IMG_3369

Neptune’s Catch   9″ x 12″

My favorite part of working on this painting was the pedestal. On the first day I had painted everything below Neptune that dark green color  When I finally worked on the pedestal on the second day I simply cut out its shape by painting the water lighter around it. Then I added a few shadows and highlights. It left the pedestal loose and impressionistic.

I wish I could’ve spent more time working on the background. I was held back. After two paint throughs of Neptune I realized I’d made his head too big and that was throwing the perspective off. I had to chop his head almost in half and repaint the whole face. That was a bit of work.

While I was working I talked to a man who told me the rod Neptune holds is a trident and that the triple-pronged end was stolen several times.They kept replacing it until they submitted to the thieves and just left it off.

On the first day, Wednesday, I was walking back to my car when I caught a good view of an old colonial on Court St. I set up in the shade of a tree and hashed out a quick 5″ x 7″.

IMG_3358

Two thirds of the way through the painting I met a nice woman who expressed a great interest in the piece. We agreed on a price and exchanged info. I delivered it the next day!

IMG_3362

Mustard    5″ x 7″

I almost forgot to snap a photo before I delivered the piece. This one was a little rushed and doesn’t show the depth of the yellow on the right.

I enjoy painting 5″ x 7″s a great deal and I’m contemplating building a body of fifty or so of them and then renting a booth at a large art or craft show.

2

Portrait of Pippa

Yesterday was a day without art. Or at least a day without visual art. I spent the majority of my time finishing up the last volume of James Thomas Flexner’s four-volume biography of George Washington. It was a long grind through fact-heavy prose. At last I’m finished. Today I got back to portrait painting.

IMG_3352

Looking through RedditGetsDrawn I found a nice photograph of a pitbull that seemed the best candidate for a portrait. It’s often hard to find photos with lighting I like. Not to mention photos that aren’t ridiculously small or grainy.

IMG_3354

After sketching out the dog I covered the drawing in thin washes of gouache.

I really wish I could find better gouache tutorials on YouTube. I’m certain there are little techniques that could simplify my process. From what I’ve experienced so far, I need a way to keep my paints from drying out so quickly. Additionally, I need a larger surface to mix paints on. The small travel palette I use is just too limiting.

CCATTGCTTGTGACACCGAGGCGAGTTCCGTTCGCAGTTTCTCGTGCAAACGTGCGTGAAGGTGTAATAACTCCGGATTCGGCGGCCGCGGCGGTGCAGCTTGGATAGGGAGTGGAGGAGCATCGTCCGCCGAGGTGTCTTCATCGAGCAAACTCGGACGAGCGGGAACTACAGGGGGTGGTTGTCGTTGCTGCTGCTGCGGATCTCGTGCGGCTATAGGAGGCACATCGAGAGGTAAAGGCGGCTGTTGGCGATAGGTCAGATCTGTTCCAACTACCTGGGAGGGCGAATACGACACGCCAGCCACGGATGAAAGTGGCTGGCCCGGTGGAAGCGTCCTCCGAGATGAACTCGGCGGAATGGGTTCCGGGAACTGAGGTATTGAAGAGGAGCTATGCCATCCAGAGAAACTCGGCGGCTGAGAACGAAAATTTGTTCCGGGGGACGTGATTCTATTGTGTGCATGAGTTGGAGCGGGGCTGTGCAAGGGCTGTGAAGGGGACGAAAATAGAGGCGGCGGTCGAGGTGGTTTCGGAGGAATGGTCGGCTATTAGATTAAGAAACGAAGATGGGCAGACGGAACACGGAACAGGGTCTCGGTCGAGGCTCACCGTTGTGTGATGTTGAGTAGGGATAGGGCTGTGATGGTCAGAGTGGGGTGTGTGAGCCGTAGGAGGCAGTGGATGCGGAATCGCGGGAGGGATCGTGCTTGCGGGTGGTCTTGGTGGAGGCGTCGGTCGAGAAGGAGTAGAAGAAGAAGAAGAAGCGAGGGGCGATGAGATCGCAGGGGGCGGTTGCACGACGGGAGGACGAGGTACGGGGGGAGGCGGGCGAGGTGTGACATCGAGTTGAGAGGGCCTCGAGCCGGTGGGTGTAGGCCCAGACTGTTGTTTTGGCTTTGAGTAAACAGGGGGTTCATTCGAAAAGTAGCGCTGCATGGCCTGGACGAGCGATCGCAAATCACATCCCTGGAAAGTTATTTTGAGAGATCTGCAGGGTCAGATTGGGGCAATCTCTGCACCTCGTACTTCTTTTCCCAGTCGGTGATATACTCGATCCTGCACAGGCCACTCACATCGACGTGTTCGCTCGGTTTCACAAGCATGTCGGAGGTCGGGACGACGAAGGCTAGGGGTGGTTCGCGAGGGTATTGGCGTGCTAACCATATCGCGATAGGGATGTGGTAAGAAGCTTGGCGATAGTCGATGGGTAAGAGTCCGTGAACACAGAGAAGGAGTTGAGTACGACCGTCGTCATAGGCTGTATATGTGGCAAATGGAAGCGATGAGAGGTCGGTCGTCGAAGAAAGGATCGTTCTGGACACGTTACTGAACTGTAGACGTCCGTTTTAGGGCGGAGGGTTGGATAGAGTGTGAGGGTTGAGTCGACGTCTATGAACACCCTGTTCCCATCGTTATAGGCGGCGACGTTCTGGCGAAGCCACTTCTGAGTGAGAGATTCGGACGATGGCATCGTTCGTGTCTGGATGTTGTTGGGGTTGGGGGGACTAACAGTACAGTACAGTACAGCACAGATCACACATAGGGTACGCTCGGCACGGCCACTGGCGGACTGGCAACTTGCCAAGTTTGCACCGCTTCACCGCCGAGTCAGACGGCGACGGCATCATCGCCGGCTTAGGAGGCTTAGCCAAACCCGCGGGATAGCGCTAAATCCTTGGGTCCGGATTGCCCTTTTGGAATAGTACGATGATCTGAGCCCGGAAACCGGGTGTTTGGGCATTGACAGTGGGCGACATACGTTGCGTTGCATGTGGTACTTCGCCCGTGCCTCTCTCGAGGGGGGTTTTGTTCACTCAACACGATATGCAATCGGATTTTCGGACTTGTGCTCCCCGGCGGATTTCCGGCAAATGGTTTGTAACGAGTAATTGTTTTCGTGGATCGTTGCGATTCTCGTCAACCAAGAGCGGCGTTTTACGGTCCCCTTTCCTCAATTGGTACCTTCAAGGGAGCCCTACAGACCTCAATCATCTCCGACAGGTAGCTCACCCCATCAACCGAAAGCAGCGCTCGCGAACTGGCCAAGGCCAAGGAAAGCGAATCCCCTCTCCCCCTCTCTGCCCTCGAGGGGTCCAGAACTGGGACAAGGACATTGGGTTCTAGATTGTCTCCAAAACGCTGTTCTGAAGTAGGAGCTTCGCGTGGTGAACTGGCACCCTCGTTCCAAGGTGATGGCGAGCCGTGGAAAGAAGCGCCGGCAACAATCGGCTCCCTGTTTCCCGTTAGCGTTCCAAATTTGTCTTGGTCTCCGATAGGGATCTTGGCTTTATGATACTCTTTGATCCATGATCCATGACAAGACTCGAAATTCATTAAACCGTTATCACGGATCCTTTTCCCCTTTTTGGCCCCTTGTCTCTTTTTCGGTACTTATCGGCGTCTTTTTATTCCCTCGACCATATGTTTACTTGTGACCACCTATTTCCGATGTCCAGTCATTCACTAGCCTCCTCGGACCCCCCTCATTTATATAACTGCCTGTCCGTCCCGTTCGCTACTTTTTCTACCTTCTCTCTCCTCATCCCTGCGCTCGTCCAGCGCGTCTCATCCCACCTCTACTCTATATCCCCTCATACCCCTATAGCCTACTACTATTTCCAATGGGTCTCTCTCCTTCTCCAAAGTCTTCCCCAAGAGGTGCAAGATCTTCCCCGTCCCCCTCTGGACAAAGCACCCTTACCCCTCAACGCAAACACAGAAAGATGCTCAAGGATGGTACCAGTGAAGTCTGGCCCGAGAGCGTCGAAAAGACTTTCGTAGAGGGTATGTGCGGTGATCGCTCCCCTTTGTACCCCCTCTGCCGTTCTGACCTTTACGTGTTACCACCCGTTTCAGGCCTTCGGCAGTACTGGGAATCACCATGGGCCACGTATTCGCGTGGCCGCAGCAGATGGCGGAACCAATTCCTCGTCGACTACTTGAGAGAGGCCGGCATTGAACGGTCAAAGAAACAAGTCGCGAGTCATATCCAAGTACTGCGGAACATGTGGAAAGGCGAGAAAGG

IMG_3355

Next gouache painting I’m going to push myself to start off very dark and work in the lights. I’m still playing around with the way gouache mixes and dries.

This portrait is 2.5″ x 5″

0

Portrait in Black and White

Had to get in one more portrait before the weekend. We’re going to be hiking Mount Monadnock and going to a birthday party, so there won’t be a lot of time to paint.

IMG_3341

Grabbed another reference from RedditGetsDrawn and drew out a 4″ x 4″ sketch.

IMG_3342

I’ve been putting in the backgrounds first to establish darks to work from. As I work I move back and forth between the background and the figure.

IMG_3344

Though the photo is in black and white, I did not stick strictly to a tonal painting. I brought in a few warms, though by the end I was using mostly cool colors.

FullSizeRender (11)

I’m in definite need of an actual black. It’s amazing how light the darks get when they dry. Thankfully I’m going back to my parents’ house this weekend and my mom has a tube of black she’s going to let me have.

The perspective on this drawing was surprisingly difficult. I kept having to address the height of the subject’s forehead. I had it too foreshortened at the beginning. My hands and neck are starting to cramp from working so small. Time to work bigger.

2

Portrait of a Disgusted Daughter

Only two weeks left until the school year and my internship. I’m trying to make the best of my time until then. That means paint, paint, paint.

IMG_3331

I found time for one more Reddit portrait, choosing user Hotnonsense’s photo of her grumpy daughter. Spent about forty-five minutes on the sketch before moving to gouache. This one’s 2.5″ x 4″.

FullSizeRender (10)

The face came together piece by piece and I never felt too lost. I think I created a good likeness. Unfortunately my success floundered as I moved into the hair. I got caught up in the individual strands. The solution? Simplify. I took off my glasses, pushed back in my seat, and there they were. The shapes. That’s all I needed. Shapes of color solved my problems. I feel as though it’s almost beneficial to be a painter that needs glasses. I don’t have to purposefully blur my eyes to simplify the subject. My eyes already naturally do that. In the past I’ve caught myself unconsciously with my glasses halfway down my nose so I can quickly glance back and forth between seeing the subject in-focus and out-of-focus. I look like an old man when I do that. But it makes things so much easier.